“This place looks dangerous,” said Button. The whole room must have gleamed in silver when it was built, but now there was rust everywhere. 

“If the power was on, you wouldn’t want to touch anything,” said Attica. 

“But it hasn’t been in many years,” said Chino. “Now just make sure you don’t hurt yourself on anything rusty and sharp.” 

Robben, Newgate, Mo, and the twins took up positions ready to attack any elves who came through the narrow tunnel after them, while the others took cover behind the metal fixtures of the substation. Button wasn’t sure what they were supposed to do if the front line was overtaken, beyond perhaps fighting desperately. But Robben had done a good job choosing a place of retreat, and the elves would have a difficult time getting through if they had to attack one at a time. Perhaps it would be all right. 

If the elves attacked at all. They hadn’t been so far behind Newgate in the tunnel that there should have been much of a wait, but the dwarves were ready, and no elves appeared. 

“They might not come at all if they’re smart,” said Chino. “The first ones through that entrance don’t have a chance.” 

“Do they know that?” asked Leavenworth. “It doesn’t look like anyone’s been here in years.” 

“They know they’re in a little tunnel,” said Angola. “That can’t be comfortable.” 

“They know we’re here,” said Attica. “They have to attack us somehow.” 

There were other entrances to the substation, but they were equally narrow tunnels and didn’t seem to be better approaches for attack. Robben sent Bastille and Quentin to scout a short distance down them just to make sure they weren’t surprised. But he continued to expect an attack from the direction they had come. 

What came from that direction was only sounds. Sounds that started off confusing but quickly turned horrifying. Battle cries and clashes of armor turned into screams crashing down the tunnel, and then slowly to whimpers. They were followed by the smell of blood and fear and bowels emptied in the throes of death. To the credit of the Queen’s army, not one of them fled into the waiting swords of Guantanamo and Newgate. To an elf they stood against whatever was attacking them from behind, and to an elf they fell. 

The dwarves braced for whatever new threat this presaged. They had been prepared for an army of elves, but not an unknown force which had defeated that army. Vanquished them with ease, it seemed, though certainly the army had been in an untenable position, stuck in a narrow tunnel with enemies both before and behind.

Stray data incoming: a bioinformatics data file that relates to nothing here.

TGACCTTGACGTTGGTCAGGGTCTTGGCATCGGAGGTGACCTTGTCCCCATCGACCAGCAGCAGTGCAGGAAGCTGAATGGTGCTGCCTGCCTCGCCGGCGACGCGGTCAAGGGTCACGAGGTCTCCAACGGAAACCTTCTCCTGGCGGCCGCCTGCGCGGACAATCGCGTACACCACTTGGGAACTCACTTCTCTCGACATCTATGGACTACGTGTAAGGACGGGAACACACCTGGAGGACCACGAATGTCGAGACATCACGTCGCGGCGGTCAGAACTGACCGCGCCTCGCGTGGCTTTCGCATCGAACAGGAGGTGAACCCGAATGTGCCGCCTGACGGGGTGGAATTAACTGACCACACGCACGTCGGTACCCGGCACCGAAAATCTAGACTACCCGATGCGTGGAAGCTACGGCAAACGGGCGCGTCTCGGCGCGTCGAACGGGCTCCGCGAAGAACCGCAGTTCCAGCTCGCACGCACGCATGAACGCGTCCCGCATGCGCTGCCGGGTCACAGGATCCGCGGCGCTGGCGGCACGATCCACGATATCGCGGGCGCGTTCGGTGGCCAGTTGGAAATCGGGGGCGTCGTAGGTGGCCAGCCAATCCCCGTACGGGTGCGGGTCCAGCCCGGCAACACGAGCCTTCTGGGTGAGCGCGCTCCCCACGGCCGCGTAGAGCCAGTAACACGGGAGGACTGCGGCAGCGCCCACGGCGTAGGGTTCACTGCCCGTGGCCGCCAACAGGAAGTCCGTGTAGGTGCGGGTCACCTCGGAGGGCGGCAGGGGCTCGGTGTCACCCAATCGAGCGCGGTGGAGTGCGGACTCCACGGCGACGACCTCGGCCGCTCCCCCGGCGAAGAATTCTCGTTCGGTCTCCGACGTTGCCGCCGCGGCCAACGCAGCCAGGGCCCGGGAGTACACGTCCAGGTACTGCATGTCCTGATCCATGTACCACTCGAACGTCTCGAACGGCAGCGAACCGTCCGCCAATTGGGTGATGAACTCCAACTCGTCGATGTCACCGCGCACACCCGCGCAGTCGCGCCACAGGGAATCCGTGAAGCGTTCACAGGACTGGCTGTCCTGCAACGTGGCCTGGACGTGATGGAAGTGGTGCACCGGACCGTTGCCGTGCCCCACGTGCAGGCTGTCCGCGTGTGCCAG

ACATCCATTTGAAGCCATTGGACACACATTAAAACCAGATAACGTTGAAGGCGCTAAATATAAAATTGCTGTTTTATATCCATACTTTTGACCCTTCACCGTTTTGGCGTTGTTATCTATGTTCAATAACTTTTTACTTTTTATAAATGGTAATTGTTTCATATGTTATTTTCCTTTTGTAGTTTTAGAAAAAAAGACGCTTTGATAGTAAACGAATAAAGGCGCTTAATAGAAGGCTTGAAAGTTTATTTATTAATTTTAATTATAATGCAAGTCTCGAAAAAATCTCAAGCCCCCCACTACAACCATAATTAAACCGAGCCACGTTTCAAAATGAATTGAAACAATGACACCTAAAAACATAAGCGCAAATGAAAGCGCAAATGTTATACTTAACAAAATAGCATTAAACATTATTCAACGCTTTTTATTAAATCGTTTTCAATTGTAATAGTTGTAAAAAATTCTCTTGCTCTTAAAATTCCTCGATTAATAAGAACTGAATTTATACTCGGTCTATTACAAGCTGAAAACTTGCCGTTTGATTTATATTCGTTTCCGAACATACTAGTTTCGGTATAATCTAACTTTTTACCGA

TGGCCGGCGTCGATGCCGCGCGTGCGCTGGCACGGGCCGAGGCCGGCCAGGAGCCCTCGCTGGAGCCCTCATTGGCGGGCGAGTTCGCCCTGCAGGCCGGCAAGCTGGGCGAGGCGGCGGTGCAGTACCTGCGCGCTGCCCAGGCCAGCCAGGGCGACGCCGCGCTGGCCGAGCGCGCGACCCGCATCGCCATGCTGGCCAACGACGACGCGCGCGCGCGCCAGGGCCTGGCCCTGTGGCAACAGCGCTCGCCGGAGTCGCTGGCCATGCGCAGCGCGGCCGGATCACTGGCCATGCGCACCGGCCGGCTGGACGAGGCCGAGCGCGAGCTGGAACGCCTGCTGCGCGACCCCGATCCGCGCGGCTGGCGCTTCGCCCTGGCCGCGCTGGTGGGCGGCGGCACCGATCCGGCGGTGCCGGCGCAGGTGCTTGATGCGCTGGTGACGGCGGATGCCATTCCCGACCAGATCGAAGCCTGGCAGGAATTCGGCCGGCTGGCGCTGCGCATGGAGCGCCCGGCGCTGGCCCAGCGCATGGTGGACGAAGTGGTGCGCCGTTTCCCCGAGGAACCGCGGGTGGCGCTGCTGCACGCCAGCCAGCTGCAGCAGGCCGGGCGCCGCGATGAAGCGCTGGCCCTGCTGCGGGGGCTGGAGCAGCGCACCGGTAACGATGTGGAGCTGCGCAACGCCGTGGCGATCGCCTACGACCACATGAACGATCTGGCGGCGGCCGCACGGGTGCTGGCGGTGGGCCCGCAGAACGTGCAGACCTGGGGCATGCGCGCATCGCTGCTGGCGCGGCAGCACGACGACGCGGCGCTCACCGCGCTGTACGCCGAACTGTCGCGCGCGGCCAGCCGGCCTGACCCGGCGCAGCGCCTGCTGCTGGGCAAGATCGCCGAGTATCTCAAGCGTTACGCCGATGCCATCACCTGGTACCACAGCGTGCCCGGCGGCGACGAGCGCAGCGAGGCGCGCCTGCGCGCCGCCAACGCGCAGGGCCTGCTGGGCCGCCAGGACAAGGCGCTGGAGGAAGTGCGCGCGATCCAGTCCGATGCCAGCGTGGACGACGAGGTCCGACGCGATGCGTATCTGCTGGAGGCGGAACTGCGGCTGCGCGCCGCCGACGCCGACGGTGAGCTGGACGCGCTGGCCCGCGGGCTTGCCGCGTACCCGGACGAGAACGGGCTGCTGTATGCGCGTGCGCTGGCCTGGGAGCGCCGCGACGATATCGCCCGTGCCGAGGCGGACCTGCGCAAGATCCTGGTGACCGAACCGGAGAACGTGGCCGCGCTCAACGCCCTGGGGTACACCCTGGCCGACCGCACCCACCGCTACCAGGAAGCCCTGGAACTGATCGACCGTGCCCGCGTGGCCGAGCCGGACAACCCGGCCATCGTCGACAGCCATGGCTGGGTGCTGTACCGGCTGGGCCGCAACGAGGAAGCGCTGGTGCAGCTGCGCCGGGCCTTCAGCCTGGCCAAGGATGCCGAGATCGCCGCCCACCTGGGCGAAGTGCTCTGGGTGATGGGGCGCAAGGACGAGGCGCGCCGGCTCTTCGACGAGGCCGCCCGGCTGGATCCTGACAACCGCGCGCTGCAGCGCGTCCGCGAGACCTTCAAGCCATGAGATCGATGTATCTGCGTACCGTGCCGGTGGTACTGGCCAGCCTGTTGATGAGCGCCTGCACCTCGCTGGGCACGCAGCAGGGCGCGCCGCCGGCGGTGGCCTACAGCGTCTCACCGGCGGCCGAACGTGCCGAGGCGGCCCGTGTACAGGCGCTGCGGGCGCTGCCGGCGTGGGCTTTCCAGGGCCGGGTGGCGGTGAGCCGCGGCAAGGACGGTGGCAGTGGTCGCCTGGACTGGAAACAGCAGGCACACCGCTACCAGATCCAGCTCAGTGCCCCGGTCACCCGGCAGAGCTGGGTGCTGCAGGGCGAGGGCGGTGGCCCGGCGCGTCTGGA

When something finally came out of the tunnel, they were relieved that it was merely more elves, in armor but not in uniform. The army’s destroyers were the elven rebels. A servant entered the substation chamber slowly, laying down their weapons when confronted by Newgate and Mo ready to attack them, and a second followed, doing the same. They might have been here to attack elves, but their intentions toward the dwarves were, if not peaceful, at least wary. 

The third elf through was a female, and she kept her sword, though it was sheathed, and she extended her empty hands toward the dwarves arrayed against her. 

Newgate hooted at her, which was not what she was expecting. Button didn’t think she was particularly attractive, but apparently Newgate felt otherwise. She was clearly taken aback, but gathered herself to say what she had intended before the interruption. 

“We’ve defeated the Queen’s army,” she said. “I’m here to speak for the revolutionaries. My name is–”

“We don’t need to know your name, honey,” said Newgate. “Come over here and we’ll show you how we negotiate.”

“Yeah!” said Mo. “I want to negotiate you!” 

The elf shook her head and started again. “We need your help against the Elvenqueen,” she said. “Even without an army she has great powers, and dwarves are known to be strong against mental manipulation.”